“Pogo!” I scratch between his eyes and blow into his mane. “C’mon, little fellow!” I open the gate to his stall and out he goes, clip clop clip clippity cloppity into the clearing, tail just sticking straight up. He traces a tight, barrel-racing circle and lets loose a few bucks on the straight-away back towards me. I’m laughing. I feel like Pogo, we’re both so happy. I give him a rough and loving brush-down before slapping his haunches and sending him off for another run. I chuckle and head back towards the cabin, thinking, “there’s no sense leaving here until tomorrow.”
Inside, I find dried beans and chillis. After poking about a bit, I find everything I need and compose a nice pot of chili. Setting it on the stove, I wander outside, rolling a cigarette as I do so. I light up, looking about for Pogo through half-closed eyes. Not seeing the pony, I saunter around back of the cabin and look around.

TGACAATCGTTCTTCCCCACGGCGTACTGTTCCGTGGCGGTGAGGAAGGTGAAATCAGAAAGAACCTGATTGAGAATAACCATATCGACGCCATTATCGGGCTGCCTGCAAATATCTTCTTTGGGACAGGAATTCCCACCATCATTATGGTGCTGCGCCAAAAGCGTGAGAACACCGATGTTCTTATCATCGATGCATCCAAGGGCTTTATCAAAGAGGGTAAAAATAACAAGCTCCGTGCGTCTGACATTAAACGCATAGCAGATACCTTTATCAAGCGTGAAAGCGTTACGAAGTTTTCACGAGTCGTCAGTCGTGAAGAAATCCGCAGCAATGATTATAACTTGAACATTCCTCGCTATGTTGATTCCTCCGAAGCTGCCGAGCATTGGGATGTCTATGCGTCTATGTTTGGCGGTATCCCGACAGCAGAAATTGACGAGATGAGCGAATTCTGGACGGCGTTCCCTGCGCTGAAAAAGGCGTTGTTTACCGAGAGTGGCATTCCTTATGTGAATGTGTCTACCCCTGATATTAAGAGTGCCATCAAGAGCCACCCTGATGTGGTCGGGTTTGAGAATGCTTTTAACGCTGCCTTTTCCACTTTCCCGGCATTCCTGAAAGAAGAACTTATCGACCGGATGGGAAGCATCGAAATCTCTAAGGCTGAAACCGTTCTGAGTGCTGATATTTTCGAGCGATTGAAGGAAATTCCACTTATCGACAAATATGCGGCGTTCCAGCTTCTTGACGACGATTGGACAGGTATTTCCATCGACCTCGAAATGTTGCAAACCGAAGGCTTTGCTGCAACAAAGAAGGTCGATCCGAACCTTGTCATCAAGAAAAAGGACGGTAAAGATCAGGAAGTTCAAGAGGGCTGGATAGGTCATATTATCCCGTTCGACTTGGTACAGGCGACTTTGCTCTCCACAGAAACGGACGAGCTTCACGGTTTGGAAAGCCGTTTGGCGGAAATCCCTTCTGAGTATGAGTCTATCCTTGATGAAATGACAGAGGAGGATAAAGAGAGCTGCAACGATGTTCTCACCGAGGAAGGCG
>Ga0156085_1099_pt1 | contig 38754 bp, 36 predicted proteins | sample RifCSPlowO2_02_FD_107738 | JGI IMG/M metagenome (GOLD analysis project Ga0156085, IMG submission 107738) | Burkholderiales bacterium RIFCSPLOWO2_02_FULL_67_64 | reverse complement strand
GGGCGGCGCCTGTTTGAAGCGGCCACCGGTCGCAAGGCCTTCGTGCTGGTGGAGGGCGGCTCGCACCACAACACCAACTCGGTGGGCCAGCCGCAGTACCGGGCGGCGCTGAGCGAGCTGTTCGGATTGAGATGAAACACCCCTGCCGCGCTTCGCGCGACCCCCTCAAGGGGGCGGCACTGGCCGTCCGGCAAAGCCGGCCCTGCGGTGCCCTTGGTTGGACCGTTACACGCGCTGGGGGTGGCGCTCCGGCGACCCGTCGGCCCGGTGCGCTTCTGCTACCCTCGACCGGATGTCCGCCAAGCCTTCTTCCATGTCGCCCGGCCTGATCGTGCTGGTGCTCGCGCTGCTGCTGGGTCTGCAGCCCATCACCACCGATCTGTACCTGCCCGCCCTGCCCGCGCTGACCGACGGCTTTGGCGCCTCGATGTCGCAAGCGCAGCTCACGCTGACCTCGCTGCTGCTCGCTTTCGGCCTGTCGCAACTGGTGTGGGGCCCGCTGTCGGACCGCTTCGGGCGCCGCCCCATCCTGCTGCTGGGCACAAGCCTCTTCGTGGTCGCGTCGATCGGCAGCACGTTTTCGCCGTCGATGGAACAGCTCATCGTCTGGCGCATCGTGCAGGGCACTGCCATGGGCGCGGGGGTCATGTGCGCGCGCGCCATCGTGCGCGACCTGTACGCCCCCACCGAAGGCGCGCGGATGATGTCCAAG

“Pogo!?” But no sign. I start following the edge of the clearing. Close by, in the northeast corner, I see a hoof jutting into the sunlight. A sweet panic comes over me, and I call out, “Pogo!” knowing full well that ponies don’t nap in the shade. I rush to Pogo, but I startle back. The pony looks in agony, twisted from the inside. “Pogo,” I whisper, leaning but not moving forward. I stand and stamp out the cigarette. I look about. I scan the tops of the gathered oaks. They’re full of buzzards. I vomit and weep.
Back in the rocker, the bottle has melted. I’m sweating and it’s getting hotter. It gets hotter and breathing is just like drinking whiskey, and I’m tired, but by this point I’m sure I’ll not be sleeping. Not ever.
We all know not to trust European pop music, or we should. As the finals for the 2009 Eurovision contest, to be held in Moscow this year, draw near, Americans should take note not only of their inability to influence the outcome but also of the true impact of Eurovision on our communities and lives. Although we should all be quite used to facing the consequences of ‘democratic’-type processes, Eurovision poses a special threat. It can summon the forces of nature. It has before, and it will do it again. There is an eight-year lag, so sometimes the connection is hard to make. So, I’ll leave you all, doubters most of you I bet, with some pretty legit proof:
1997 Eurovision winning group: Katrina and the Waves…flash forward eight years: